BLACKSBURG — Virginia Tech quarterback Braxton Burmeister put himself in some dangerous situations against Middle Tennessee in Week 2.
Burmeister took some big hits fighting for extra yardage when he got out into the open.
The most dangerous place for him a week later against West Virginia was just standing in the pocket. Burmeister was battered around in the 27-21 loss with the Mountaineers and under constant pressure from all sides.
One of the more vicious hits came in the third quarter when West Virginia linebacker Jared Bartlett beat Luke Tenuta on the left side and crushed an unsuspecting Burmeister with all his weight.
“I thought he competed his tail off,” Fuente said. “I thought he laid it on the line for his football team. I mean, I don’t think there’s any way anybody could question anything else. The guy just continued to keep getting up and continued to keep trying to make plays and keep trying to keep us in the game. I was really impressed.”
Burmeister threw for 223 yards (19 of 31) and had two touchdowns and had 16 carries for 11 rushing yards in the loss.
After struggling for much of the first half, Burmeister made a series of plays as Tech tried to comeback from a 20-point deficit.
In the third quarter, he threw a 39-yard completion down Tech’s sideline to tight end Drake DeIuliis. He also kept the drive alive by scrambling for a 25-yard gain with the offense facing a third and 24. The drive ended with running back Raheem Blackshear scoring a 20-yard touchdown.
Burmiester found Jalen Holston on a check down for a 29-yard score in the fourth quarter. He completed passes to Tre Turner and Kaleb Smith for first downs to set up the touchdown.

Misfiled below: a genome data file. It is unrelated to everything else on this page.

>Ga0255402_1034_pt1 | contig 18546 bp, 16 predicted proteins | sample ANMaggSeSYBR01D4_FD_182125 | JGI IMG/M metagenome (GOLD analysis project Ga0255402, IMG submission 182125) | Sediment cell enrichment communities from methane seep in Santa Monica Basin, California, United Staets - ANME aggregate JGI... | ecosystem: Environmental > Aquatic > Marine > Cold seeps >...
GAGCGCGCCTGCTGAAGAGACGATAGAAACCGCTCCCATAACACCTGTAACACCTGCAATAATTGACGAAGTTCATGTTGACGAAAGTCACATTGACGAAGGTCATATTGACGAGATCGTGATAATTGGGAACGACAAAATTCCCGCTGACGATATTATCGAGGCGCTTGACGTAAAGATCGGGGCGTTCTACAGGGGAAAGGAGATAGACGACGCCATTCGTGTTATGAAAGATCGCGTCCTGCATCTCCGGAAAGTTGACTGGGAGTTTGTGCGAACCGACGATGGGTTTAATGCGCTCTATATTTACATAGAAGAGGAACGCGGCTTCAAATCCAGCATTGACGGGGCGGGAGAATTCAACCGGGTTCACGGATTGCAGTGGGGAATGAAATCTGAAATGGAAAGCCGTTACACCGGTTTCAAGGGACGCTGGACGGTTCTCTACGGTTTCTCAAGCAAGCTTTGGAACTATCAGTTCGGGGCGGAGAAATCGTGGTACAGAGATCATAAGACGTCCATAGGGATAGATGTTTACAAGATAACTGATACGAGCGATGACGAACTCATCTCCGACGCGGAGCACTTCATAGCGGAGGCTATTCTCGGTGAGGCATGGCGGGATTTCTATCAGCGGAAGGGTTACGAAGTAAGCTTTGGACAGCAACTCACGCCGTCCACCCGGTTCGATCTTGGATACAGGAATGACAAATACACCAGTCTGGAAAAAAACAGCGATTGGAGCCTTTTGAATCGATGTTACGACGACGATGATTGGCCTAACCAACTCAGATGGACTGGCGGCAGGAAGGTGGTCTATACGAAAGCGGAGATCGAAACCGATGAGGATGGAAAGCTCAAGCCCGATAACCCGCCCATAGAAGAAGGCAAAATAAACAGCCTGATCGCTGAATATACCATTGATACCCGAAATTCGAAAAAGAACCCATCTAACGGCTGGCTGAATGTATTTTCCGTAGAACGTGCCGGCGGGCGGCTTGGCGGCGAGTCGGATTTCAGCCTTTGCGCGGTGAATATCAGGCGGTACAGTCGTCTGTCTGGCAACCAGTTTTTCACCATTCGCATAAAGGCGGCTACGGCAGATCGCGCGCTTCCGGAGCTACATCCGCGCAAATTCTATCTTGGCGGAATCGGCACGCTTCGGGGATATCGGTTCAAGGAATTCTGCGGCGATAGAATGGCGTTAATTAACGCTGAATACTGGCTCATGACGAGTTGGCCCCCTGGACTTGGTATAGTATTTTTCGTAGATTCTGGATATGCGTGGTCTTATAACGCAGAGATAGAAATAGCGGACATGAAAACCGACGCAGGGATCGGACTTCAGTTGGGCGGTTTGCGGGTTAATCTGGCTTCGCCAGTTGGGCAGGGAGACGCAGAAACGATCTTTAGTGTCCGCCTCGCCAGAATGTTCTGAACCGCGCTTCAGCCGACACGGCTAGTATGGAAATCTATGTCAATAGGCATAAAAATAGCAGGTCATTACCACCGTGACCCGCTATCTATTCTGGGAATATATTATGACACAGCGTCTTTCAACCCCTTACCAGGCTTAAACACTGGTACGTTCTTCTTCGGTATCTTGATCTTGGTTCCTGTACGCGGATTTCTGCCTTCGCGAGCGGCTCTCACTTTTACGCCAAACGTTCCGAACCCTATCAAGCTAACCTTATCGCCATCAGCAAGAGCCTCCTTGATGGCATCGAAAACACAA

But concerns about the team’s passing game remain.
Burmeister didn’t get anything down field in the first half with Tech averaging only 9.6 yards per completion (West Virginia averaged 15.7 yards per completion in the half) and a pair of incompletions at the end of the second quarter in the end zone to Tayvion Robinson were costly. One of those was tipped at the line of scrimmage by a defender.
According to Pro Football Focus, Burmeister was 5 of 13 on throws of 10 yards or more for 98 yards with a touchdown.
“As far as the execution of it all, I have to look at it and see, but I don’t think there’s any doubt that he was giving it his all,” Fuente said.
Without looking at the film, Fuente said he didn’t feel like Burmeister was holding onto the ball too long.
“Certainly there have been times, but usually when he’s holding onto it, he’s on the move,” Fuente said. “The couple times we got sacked in the pocket there, I mean, I didn’t really feel like that was because we were holding the ball too long.
One of the best throws he made all day was a 23-yard touchdown pass to Tayvion Robinson in the first quarter. Burmeister threw it over the defender’s right down the middle for Robinson to go up and get the ball. He made a similar throw to Kaleb Smith at the sidelines later in the game.
Burmeister has been reluctant through the first three games to throw in such a tight window.
Tech’s passing offense is averaging 183.7 yards per game (ranked No. 105 out of 130 FBS teams) and only averaging 7.1 yards per attempt. Burmeister has 534 yards (60.8%) with four touchdowns and an interception.